WRI, Pitt-Johnstown Partnership Results in Cancer Research Manuscript Publication


posted February 23, 2016

A joint venture by Windber Research Institute (WRI) and University of Pittsburgh at Johnstown has led to the publication of a manuscript in the Journal of Translational Medicine. The research, titled Inhibition of cancer cell growth by ruthenium complexes, was published February 12, 2016, and capped a four-year study.

A team led by Lisa Bell-Loncella, associate professor and Chemistry Department chair at Pitt-Johnstown, and George Iida, director of cell biology at WRI, hypothesized that some metal-containing complexes recently reported in the literature might have potential in treating breast cancer.

Two Pitt-Johnstown students, Marc Purazo and Yifeng Lu began experiments in the WRI facilities to test the hypothesis. They found that one complex showed significant growth inhibition against various cancer cells, including breast and bone cancers, and also melanoma and lymphoma. Purazo, who is now a research associate at WRI, demonstrated that the complex inhibited the production of growth factors that are important for establishing tumor metastasis.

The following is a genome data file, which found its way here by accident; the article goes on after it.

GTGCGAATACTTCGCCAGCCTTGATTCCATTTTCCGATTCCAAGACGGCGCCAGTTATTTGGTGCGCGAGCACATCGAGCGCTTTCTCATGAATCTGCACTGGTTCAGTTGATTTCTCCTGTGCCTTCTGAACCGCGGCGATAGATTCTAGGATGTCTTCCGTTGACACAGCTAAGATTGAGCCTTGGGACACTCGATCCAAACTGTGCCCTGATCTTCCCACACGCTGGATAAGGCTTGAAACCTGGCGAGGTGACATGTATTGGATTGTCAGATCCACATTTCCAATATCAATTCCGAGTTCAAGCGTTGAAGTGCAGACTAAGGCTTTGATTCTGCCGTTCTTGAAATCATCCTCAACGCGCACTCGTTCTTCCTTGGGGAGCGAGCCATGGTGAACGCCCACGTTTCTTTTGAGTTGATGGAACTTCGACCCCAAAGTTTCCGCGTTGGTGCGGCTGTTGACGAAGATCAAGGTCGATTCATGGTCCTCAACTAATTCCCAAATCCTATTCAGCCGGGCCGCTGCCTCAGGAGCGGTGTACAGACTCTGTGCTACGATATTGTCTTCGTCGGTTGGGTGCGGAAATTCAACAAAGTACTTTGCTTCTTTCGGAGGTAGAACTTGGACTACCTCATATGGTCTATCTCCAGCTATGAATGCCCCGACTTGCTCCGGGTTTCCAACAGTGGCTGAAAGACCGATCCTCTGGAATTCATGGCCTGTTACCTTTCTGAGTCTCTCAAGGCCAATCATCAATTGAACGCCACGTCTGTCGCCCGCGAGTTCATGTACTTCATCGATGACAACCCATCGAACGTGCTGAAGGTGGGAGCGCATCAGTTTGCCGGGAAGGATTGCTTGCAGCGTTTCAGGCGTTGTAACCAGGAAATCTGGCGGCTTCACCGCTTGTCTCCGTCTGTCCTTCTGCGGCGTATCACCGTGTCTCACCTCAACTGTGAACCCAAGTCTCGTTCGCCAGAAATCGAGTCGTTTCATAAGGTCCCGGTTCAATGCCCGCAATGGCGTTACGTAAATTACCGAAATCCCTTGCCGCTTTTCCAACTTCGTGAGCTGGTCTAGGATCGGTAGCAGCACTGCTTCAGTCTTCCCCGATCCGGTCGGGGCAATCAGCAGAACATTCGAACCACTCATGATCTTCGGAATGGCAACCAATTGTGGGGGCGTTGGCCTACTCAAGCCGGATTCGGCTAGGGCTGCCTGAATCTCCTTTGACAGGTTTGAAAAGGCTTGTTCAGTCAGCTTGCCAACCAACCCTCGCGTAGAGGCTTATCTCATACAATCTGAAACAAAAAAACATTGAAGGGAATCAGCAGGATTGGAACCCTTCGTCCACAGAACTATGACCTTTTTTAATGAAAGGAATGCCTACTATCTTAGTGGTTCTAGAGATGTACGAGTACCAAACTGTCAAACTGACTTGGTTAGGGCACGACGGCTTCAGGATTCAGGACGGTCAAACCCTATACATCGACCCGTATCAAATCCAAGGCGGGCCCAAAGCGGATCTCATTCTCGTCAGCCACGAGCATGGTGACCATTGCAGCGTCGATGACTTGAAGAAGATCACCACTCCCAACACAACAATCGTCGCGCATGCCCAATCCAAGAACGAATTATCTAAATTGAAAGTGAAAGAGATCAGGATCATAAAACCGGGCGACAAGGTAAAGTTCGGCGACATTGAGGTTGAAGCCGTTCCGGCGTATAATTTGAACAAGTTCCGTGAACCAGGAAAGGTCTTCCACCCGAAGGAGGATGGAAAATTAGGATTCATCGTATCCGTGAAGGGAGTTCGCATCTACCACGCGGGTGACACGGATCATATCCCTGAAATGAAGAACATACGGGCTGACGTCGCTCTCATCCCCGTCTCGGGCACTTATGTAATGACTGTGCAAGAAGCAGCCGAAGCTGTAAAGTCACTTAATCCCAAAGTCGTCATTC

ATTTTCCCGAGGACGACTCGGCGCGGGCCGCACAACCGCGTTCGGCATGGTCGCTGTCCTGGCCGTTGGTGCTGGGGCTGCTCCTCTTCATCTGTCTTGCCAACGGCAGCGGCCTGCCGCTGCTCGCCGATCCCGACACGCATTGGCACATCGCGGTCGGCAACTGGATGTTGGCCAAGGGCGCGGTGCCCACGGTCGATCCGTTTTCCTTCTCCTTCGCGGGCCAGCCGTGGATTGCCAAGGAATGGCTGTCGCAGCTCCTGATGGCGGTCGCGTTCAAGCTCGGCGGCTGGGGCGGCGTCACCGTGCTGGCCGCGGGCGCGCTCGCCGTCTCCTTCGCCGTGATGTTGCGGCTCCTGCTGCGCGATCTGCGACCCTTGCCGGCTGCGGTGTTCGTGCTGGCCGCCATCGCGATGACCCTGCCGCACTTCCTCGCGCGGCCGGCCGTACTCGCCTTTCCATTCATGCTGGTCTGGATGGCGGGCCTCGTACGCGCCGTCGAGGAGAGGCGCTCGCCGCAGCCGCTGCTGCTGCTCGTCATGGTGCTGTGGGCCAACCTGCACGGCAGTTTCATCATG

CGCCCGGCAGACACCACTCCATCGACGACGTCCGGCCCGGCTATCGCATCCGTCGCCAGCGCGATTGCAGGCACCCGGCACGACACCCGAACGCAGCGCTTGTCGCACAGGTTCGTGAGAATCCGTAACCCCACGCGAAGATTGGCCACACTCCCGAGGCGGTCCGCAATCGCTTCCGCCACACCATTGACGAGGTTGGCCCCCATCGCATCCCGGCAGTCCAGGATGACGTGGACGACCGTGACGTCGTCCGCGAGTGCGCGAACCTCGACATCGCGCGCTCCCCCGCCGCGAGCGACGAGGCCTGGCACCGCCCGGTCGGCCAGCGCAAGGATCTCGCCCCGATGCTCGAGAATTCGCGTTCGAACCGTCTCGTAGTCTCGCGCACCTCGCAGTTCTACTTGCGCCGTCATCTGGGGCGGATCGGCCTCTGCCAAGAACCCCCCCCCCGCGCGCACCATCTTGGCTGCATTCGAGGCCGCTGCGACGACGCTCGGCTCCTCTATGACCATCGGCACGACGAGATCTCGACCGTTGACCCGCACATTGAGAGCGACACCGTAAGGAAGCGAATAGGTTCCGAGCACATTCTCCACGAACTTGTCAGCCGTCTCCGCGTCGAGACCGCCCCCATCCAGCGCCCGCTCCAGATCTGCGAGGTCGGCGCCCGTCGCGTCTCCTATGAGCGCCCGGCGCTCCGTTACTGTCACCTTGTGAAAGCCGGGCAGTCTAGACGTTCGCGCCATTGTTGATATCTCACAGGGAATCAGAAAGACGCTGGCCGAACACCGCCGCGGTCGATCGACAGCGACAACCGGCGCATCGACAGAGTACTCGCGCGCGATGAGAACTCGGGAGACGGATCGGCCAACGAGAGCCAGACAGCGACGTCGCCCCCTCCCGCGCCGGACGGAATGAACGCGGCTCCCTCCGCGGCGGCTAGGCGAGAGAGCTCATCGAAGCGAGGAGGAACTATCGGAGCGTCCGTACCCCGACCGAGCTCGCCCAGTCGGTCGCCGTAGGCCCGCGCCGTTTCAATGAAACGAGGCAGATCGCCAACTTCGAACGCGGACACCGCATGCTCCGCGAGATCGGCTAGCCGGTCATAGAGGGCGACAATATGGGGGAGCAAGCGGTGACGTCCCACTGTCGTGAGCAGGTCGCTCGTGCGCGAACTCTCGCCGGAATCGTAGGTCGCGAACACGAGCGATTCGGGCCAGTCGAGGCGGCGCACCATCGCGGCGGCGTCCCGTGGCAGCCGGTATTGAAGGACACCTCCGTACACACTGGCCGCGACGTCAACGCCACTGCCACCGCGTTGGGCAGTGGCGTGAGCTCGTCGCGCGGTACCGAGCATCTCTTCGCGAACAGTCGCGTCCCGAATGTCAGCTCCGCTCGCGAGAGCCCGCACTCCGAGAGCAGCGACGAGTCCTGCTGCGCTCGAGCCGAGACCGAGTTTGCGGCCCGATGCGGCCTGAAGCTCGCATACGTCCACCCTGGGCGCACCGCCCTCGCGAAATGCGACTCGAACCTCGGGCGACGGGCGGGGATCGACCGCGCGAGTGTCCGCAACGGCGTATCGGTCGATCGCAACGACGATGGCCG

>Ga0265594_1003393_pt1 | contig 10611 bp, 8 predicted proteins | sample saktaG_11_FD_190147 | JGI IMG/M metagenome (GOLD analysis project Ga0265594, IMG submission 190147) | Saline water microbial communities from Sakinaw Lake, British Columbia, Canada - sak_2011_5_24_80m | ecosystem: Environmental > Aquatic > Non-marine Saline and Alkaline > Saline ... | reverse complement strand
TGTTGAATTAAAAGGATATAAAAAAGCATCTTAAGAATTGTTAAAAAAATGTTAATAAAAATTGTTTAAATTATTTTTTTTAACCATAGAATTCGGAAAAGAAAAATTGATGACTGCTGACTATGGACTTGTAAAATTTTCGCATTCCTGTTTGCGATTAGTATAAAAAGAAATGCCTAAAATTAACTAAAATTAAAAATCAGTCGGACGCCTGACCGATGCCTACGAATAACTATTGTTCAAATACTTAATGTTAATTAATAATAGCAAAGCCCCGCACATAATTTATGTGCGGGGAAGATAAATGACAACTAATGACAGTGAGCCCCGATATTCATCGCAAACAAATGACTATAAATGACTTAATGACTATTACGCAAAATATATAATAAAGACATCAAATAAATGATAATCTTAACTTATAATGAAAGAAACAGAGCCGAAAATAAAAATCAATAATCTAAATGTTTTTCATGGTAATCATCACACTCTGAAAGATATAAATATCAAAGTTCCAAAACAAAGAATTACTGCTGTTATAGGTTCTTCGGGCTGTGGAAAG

“Although prior researchers have published similar results, it was exciting for us on several fronts,” said Bell-Loncella. We were able to replicate the research and, most importantly, we had identified a great collaboration opportunity for a faculty member at Pitt-Johnstown and a researcher at WRI while involving students in the process. Also, with this success we are exploring the possibility of other compounds (new and not previously reported in literature) to study.”

Janet L. Grady, vice president for Academic Affairs and chair for the Nursing and Health Sciences Division at the University of Pittsburgh at Johnstown, said, “The work of Dr. Iida and Dr. Bell-Loncella is a model for the type of academic and scientific collaboration we had in mind when we developed the partnership between Pitt-Johnstown and WRI in 2012. While their work represents a significant contribution to the scientific literature, it is also providing valuable experiential learning opportunities for Pitt-Johnstown students.”